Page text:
Salinity distribution within Cameroon’s estuarine complexes is determined by huge inputs of freshwater from rivers, rainfall and groundwater.  Salinity is generally low with values at the Douala Port of 9-12 psu.  Lafond (1967) showed maximum values of 20 psu at 15 km from the port offshore during the dry season and less than 12 psu in the rainy season.  These values decrease towards the port to average values of 0 psu for every 100 m (2.6 psu for each km) near Japoma on the Dibamba River, and maximum values as low as 6.5 psu at low tide.  Values of between 12.0-17.5 psu have been recorded within the Mungo River, with increased values due to seawater intrusion during the dry season and mixture with freshwater.  Salinity distributions are in line with regional surface values which show significant fresh water in the Gulf of Guinea and in particular, in the Bight of Biafra, with values lower than 29 psu (ICITA 1973; GATE 1980).

Table 1.  Physical characteristics of some Cameroon’s coastal zone estuarine systems.


Longitude (E+)

Latitude (N+)


CatchmentArea (km2)

EstuarineArea (km2)

Mean Depth (m)

          Mangrove Water  
Cameroon 9.25-10.00 3.83-4.10


4200   15
Wouri 8250 15
Dibamba 2400 15
Total/Mean       14850 1800 1500 15
Rio del Ray 8.28 4.83 Cross 800   14
Ndian 2500 13
Meme 500 14
Total/Mean       3800 1500 1350


The high nutrient loads derived from land support high productivity and relatively large fish catches (more than 60,000 tons per year) as compared to other countries of the Gulf of Guinea (Schneider 1992).  These are comparable to those in the countries where upwelling occurs.  In recent years (1980 to present) there has been a trend of decreasing marine fish catch in Cameroon.  This is partially due to reduced fishing effort.  The decline may also be partly due to pollution by agricultural and industrial waste and municipal discharge into the ocean.  A detailed elaboration using methods in WHO (1989) on this is given in UNEP (1984) and Angwe and Gabche (1997). 

Leaf litter from mangroves and estuaries forms an important nutrient base for food webs leading to commercially important food fishes and invertebrates (Snedaker and Snedaker 1984).  The mangrove leaves become nutritious through microbial enrichment processes.  Higher rates of leaf fall occur in the dry season than in the rainy season.  However, because studies have not been carried out on mangrove litter decomposition and nutrient enrichment, in this study they are assumed to be zero.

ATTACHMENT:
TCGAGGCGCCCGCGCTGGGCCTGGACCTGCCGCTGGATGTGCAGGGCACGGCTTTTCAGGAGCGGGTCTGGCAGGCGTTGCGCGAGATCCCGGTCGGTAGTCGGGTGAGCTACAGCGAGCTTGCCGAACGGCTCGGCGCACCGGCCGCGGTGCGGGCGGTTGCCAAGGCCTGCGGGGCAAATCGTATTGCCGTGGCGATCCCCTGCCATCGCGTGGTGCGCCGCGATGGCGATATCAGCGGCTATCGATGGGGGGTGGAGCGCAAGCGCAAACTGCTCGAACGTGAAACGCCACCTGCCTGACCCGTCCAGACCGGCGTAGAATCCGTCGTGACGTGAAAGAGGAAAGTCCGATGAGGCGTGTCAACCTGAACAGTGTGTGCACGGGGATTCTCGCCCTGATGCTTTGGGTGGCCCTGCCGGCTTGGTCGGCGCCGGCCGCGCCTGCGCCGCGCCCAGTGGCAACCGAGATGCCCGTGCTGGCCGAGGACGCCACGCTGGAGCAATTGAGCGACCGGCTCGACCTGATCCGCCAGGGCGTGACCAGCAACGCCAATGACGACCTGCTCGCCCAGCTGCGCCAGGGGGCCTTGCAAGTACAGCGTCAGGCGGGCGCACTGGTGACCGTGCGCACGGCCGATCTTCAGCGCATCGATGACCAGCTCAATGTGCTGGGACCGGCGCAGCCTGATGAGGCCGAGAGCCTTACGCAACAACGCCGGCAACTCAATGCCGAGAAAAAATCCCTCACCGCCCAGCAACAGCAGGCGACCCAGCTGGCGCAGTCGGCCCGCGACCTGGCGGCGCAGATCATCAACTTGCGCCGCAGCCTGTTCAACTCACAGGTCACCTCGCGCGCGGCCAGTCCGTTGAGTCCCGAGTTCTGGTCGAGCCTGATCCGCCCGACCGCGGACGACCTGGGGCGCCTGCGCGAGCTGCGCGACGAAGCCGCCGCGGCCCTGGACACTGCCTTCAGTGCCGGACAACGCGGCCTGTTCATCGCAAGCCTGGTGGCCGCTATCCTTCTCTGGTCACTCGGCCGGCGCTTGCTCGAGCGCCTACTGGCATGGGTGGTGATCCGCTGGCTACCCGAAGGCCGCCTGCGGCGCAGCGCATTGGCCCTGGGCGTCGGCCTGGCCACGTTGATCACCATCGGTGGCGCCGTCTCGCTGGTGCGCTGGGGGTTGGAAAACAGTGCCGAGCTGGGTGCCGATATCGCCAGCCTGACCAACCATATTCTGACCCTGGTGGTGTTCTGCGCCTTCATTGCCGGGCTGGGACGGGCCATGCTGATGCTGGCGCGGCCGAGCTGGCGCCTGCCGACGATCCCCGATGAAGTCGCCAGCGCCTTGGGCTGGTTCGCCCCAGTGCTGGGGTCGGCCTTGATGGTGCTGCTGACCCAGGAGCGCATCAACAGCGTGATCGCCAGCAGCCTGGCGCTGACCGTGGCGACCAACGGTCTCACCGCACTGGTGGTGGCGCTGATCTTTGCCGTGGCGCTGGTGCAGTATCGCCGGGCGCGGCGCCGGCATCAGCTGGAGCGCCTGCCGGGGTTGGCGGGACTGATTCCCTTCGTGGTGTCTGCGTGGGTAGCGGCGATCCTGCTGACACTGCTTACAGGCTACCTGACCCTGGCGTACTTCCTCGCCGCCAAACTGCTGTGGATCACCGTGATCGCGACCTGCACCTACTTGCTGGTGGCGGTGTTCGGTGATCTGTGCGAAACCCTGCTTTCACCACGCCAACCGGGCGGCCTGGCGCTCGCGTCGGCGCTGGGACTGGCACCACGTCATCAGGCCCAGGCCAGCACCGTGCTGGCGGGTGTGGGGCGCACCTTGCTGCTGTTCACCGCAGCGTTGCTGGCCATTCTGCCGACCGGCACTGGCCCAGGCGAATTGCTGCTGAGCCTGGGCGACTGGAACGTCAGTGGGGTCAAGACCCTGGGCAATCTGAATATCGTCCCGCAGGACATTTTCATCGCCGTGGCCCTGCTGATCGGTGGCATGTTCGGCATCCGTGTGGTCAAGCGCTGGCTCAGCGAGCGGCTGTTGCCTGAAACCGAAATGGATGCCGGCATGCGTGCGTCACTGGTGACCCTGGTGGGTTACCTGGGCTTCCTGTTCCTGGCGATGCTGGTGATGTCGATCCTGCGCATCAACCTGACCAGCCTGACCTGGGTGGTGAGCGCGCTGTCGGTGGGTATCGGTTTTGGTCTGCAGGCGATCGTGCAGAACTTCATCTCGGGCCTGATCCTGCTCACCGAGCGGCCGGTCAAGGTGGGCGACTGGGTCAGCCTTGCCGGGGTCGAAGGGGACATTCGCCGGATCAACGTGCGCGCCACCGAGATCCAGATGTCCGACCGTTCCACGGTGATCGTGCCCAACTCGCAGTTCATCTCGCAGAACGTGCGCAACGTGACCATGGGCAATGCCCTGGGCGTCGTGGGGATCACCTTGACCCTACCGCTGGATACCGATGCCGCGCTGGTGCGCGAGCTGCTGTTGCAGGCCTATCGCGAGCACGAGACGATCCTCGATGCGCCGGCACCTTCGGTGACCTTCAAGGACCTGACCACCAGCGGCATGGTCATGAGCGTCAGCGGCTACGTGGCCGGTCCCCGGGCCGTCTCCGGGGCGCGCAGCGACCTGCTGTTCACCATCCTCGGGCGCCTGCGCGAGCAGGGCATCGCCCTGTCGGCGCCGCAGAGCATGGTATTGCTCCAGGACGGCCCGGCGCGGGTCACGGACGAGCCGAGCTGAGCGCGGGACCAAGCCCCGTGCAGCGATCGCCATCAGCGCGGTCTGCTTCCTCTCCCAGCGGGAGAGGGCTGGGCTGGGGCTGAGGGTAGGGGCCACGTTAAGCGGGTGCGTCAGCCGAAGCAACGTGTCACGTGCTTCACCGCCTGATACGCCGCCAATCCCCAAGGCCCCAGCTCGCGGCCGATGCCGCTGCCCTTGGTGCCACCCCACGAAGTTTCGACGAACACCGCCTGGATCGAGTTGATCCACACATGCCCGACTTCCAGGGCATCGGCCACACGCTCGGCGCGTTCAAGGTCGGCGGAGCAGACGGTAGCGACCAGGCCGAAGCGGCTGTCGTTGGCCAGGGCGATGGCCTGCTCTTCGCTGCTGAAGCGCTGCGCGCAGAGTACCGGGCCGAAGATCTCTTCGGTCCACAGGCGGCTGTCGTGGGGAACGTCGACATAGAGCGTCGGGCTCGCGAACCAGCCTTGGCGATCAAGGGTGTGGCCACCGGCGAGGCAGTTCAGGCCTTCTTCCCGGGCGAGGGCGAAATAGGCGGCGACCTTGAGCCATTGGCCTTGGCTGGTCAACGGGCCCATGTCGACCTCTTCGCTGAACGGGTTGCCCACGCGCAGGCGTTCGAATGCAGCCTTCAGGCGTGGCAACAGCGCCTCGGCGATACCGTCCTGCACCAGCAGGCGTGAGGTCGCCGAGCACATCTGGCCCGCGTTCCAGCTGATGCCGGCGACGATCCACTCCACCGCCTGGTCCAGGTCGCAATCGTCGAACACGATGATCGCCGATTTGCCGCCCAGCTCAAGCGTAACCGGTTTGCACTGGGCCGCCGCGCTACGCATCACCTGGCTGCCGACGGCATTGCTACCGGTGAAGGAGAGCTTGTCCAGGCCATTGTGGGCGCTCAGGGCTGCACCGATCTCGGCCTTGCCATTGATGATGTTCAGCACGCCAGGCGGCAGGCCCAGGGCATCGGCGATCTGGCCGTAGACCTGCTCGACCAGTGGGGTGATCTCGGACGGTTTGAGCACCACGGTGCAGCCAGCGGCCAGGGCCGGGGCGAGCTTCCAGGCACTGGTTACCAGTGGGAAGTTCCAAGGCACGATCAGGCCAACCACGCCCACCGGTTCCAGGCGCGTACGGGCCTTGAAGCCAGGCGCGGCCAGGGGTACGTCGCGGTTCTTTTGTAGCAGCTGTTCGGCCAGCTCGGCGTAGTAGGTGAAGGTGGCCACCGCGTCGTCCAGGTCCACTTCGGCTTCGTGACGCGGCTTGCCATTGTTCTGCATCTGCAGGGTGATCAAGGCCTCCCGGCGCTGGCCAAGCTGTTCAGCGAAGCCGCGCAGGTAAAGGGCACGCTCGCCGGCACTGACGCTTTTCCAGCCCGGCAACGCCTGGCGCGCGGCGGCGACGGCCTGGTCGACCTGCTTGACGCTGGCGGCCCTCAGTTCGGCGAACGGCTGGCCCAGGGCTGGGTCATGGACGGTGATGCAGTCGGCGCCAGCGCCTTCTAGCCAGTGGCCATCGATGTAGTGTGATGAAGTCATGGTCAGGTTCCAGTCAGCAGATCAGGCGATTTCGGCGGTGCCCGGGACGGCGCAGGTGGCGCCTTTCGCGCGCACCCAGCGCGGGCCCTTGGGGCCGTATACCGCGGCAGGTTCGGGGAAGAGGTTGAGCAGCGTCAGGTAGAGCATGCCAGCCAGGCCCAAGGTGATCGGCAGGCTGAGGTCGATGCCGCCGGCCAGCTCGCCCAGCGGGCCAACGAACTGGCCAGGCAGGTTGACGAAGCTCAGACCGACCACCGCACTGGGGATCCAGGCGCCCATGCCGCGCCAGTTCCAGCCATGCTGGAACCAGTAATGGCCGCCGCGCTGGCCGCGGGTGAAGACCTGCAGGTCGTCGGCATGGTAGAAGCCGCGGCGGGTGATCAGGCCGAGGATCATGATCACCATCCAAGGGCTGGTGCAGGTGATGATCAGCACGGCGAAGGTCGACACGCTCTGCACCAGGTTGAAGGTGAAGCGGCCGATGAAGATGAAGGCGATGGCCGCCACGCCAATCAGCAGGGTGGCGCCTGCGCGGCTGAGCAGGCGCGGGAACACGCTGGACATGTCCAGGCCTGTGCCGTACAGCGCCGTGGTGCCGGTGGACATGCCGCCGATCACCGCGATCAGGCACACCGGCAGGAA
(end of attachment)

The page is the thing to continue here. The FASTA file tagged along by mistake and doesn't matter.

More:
Faunal species within the mangroves and estuarine complexes are dominated by the forest elephant (Eoxondonta africana), the giant forest hog (Hylochohrus meinertz hageni), the endangered drill Mandrillus leucophaeus), the highly vulnerable black colobus (Colobus satanus) and Upper Guinea primates (Cercopithecus mictitans martini, C. erythrotis camerunensis and C. pogomius pogonius).  There is a significant population of the highly vulnerable African manatee (Trichechus senegalesis) within the Sanaga estuary.

 Cameroon’s estuarine complexes and mangroves serve as habitats for meiofauno taxa such as nematodes, copepods, amphipods and protozoans which assist in the conversion of mangrove primary production to detritus.  The benthic fauna is made up of polychaetes (Amphiura sp., Nephthys, etc), bivalves (Arca nuculana, Aloidis, Nsa sp., oysters (Crassostrea gasar) etc) and sponges (e.g. Holothurids).  They also serve as breeding grounds and nurseries for crustaceans (crabs e.g. Grapsidae, Ocypodidae and Portunidae; shrimps e.g. Peneidae and Palaenonidae) and fin-fish species including mud skippers Periopthalnus sp., Cichlidae, Scianidae, Polynemidae, Clupeidae and Drepanidae.

 The physical characteristics of Cameroon’s estuarine systems were determined from the scientific literature (Gabche and Folack 1997; Angwe and Gabche 1997; UNEP 1984; ICITA 1973; GATE 1980; Van den Bosche and Bernacsell 1990; Sayer et al. 1992; Mah 1987; Folack 1988, 1989; Gabche and Hockey 1995; Folack et al. 1999).  Hydrological data such as river discharge, rainfall and evaporation came from Cameroon’s annual hydrological handbook (1997) and the meteorological services in Douala with some modifications.  Data on nutrient levels came from monitoring by government services such as the Ministry of Environment and Forestry in Douala and the Research Station for Fisheries and Oceanography Limbe, Cameroon.

 Budgetary estimations for the Cameroon  and Rio-del-Rey estuary systems were separated into four months (120 days: November – February) of dry season and eight months (245 days: March – October) of rainy season.

Figure 2.  The Cameroon and Rio-del-Rey estuarine systems.

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Last Updated 21 May 2006 by DPS